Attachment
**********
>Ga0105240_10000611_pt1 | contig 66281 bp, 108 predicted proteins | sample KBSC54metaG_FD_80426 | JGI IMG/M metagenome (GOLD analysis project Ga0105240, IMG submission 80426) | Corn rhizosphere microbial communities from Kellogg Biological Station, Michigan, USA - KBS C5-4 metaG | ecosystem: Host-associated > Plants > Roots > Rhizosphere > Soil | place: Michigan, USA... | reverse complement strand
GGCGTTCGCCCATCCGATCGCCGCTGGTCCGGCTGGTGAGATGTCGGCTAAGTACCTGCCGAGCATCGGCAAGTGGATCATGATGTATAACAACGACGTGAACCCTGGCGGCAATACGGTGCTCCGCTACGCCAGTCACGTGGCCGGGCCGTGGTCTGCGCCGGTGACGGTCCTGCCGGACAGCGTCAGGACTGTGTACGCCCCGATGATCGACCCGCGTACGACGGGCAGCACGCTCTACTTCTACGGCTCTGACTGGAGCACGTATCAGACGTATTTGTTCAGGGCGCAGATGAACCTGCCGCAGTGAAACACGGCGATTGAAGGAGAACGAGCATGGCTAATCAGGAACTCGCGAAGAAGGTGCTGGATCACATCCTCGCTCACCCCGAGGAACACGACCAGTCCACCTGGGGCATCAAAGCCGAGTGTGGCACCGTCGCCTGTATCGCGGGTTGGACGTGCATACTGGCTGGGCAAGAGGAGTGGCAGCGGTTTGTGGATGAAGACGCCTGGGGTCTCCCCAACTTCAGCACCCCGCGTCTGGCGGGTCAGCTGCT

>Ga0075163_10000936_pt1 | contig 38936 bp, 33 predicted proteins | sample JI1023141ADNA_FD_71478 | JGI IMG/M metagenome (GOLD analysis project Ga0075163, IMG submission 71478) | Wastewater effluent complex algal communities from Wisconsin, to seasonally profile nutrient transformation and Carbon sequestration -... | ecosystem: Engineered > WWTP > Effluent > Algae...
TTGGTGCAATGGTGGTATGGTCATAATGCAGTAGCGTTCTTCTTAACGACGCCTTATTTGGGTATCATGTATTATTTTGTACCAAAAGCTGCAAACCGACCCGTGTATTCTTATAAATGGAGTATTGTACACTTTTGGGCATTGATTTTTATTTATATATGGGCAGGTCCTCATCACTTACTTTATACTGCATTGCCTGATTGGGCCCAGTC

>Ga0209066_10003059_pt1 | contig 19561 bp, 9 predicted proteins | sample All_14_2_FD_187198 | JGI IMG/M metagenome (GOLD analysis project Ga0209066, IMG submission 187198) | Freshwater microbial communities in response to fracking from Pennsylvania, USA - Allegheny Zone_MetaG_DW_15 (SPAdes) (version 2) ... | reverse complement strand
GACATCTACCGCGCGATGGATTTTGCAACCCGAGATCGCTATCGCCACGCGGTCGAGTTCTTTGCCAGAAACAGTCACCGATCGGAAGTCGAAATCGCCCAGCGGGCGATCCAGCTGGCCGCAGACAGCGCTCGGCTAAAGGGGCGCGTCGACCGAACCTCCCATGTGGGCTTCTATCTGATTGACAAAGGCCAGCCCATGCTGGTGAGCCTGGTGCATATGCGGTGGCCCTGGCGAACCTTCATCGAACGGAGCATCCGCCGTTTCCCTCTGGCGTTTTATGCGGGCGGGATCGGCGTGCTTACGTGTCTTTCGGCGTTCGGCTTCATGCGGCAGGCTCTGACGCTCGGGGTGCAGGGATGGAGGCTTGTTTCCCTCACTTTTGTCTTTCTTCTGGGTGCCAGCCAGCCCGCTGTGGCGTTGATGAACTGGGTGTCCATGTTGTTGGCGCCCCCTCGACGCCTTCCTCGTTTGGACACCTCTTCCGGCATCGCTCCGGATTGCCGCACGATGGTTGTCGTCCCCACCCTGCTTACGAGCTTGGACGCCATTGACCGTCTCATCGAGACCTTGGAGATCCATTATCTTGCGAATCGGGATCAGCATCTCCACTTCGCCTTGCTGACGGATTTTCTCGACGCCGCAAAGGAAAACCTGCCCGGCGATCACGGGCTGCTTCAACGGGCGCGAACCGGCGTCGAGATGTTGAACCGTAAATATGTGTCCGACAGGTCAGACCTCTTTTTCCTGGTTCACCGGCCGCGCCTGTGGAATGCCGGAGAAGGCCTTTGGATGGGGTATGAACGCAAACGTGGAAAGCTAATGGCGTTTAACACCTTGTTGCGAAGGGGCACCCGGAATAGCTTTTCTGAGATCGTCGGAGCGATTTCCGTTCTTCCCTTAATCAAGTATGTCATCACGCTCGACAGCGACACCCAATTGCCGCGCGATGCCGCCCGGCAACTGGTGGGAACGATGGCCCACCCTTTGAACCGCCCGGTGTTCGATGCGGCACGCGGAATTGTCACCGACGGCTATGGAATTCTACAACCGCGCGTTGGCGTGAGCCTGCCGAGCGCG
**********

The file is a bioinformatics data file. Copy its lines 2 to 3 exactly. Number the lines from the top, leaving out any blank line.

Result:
GGCGTTCGCCCATCCGATCGCCGCTGGTCCGGCTGGTGAGATGTCGGCTAAGTACCTGCCGAGCATCGGCAAGTGGATCATGATGTATAACAACGACGTGAACCCTGGCGGCAATACGGTGCTCCGCTACGCCAGTCACGTGGCCGGGCCGTGGTCTGCGCCGGTGACGGTCCTGCCGGACAGCGTCAGGACTGTGTACGCCCCGATGATCGACCCGCGTACGACGGGCAGCACGCTCTACTTCTACGGCTCTGACTGGAGCACGTATCAGACGTATTTGTTCAGGGCGCAGATGAACCTGCCGCAGTGAAACACGGCGATTGAAGGAGAACGAGCATGGCTAATCAGGAACTCGCGAAGAAGGTGCTGGATCACATCCTCGCTCACCCCGAGGAACACGACCAGTCCACCTGGGGCATCAAAGCCGAGTGTGGCACCGTCGCCTGTATCGCGGGTTGGACGTGCATACTGGCTGGGCAAGAGGAGTGGCAGCGGTTTGTGGATGAAGACGCCTGGGGTCTCCCCAACTTCAGCACCCCGCGTCTGGCGGGTCAGCTGCT

>Ga0075163_10000936_pt1 | contig 38936 bp, 33 predicted proteins | sample JI1023141ADNA_FD_71478 | JGI IMG/M metagenome (GOLD analysis project Ga0075163, IMG submission 71478) | Wastewater effluent complex algal communities from Wisconsin, to seasonally profile nutrient transformation and Carbon sequestration -... | ecosystem: Engineered > WWTP > Effluent > Algae...